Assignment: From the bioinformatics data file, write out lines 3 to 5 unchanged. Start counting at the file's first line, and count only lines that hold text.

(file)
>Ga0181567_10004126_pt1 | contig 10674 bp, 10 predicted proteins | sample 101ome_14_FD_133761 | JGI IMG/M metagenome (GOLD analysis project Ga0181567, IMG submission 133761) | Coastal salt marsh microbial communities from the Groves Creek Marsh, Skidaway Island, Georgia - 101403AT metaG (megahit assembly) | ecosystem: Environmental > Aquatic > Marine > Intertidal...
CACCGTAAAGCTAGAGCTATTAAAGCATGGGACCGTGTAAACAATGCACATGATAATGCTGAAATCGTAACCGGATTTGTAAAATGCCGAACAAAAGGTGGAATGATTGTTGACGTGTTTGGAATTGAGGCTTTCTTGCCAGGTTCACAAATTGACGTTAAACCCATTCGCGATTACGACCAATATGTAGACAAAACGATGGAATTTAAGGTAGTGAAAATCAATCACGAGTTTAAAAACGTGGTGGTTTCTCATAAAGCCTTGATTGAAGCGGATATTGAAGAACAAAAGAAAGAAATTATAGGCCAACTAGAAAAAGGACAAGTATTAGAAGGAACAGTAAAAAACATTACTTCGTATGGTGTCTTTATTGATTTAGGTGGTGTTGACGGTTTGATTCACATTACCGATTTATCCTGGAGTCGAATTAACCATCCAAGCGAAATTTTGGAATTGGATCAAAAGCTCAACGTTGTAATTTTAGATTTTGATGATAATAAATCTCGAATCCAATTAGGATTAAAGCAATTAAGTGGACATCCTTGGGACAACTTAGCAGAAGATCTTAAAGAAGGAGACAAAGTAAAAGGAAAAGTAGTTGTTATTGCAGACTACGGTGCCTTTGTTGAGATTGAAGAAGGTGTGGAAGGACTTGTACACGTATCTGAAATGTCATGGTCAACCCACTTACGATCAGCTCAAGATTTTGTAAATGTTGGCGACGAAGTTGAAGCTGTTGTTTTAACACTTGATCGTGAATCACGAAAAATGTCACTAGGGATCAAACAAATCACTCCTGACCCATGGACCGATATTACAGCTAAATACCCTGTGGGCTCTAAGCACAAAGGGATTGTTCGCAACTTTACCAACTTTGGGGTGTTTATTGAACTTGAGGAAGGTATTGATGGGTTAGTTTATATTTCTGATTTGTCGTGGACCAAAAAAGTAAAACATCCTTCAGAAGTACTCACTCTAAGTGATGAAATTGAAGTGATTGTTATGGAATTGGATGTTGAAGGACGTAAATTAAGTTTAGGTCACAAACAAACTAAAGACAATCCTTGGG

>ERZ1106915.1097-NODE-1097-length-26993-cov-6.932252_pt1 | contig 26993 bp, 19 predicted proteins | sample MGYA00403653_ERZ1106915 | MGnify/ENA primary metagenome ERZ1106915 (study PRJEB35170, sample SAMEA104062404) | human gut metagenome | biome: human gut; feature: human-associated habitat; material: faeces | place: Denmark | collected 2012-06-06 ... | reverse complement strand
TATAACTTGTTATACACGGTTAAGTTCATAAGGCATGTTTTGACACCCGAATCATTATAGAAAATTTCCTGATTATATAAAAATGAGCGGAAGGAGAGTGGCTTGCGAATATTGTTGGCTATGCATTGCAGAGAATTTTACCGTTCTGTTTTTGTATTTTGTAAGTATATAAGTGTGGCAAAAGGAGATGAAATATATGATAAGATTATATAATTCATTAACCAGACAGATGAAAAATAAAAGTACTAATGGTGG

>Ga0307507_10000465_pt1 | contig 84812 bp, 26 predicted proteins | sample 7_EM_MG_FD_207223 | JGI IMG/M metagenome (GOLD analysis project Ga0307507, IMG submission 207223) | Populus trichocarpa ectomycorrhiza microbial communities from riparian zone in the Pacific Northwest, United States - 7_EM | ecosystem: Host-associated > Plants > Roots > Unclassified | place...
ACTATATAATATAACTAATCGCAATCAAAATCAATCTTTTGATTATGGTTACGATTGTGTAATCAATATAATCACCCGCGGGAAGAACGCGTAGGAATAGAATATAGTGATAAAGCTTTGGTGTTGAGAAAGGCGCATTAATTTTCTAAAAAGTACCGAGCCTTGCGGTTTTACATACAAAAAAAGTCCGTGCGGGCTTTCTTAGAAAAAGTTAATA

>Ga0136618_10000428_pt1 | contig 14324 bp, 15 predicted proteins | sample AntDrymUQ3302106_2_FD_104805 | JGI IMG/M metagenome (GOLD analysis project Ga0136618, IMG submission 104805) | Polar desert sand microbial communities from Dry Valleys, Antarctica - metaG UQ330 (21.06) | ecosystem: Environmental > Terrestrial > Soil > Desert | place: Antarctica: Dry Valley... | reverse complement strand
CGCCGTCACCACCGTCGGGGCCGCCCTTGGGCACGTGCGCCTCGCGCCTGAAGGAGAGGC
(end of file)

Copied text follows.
>ERZ1106915.1097-NODE-1097-length-26993-cov-6.932252_pt1 | contig 26993 bp, 19 predicted proteins | sample MGYA00403653_ERZ1106915 | MGnify/ENA primary metagenome ERZ1106915 (study PRJEB35170, sample SAMEA104062404) | human gut metagenome | biome: human gut; feature: human-associated habitat; material: faeces | place: Denmark | collected 2012-06-06 ... | reverse complement strand
TATAACTTGTTATACACGGTTAAGTTCATAAGGCATGTTTTGACACCCGAATCATTATAGAAAATTTCCTGATTATATAAAAATGAGCGGAAGGAGAGTGGCTTGCGAATATTGTTGGCTATGCATTGCAGAGAATTTTACCGTTCTGTTTTTGTATTTTGTAAGTATATAAGTGTGGCAAAAGGAGATGAAATATATGATAAGATTATATAATTCATTAACCAGACAGATGAAAAATAAAAGTACTAATGGTGG

>Ga0307507_10000465_pt1 | contig 84812 bp, 26 predicted proteins | sample 7_EM_MG_FD_207223 | JGI IMG/M metagenome (GOLD analysis project Ga0307507, IMG submission 207223) | Populus trichocarpa ectomycorrhiza microbial communities from riparian zone in the Pacific Northwest, United States - 7_EM | ecosystem: Host-associated > Plants > Roots > Unclassified | place...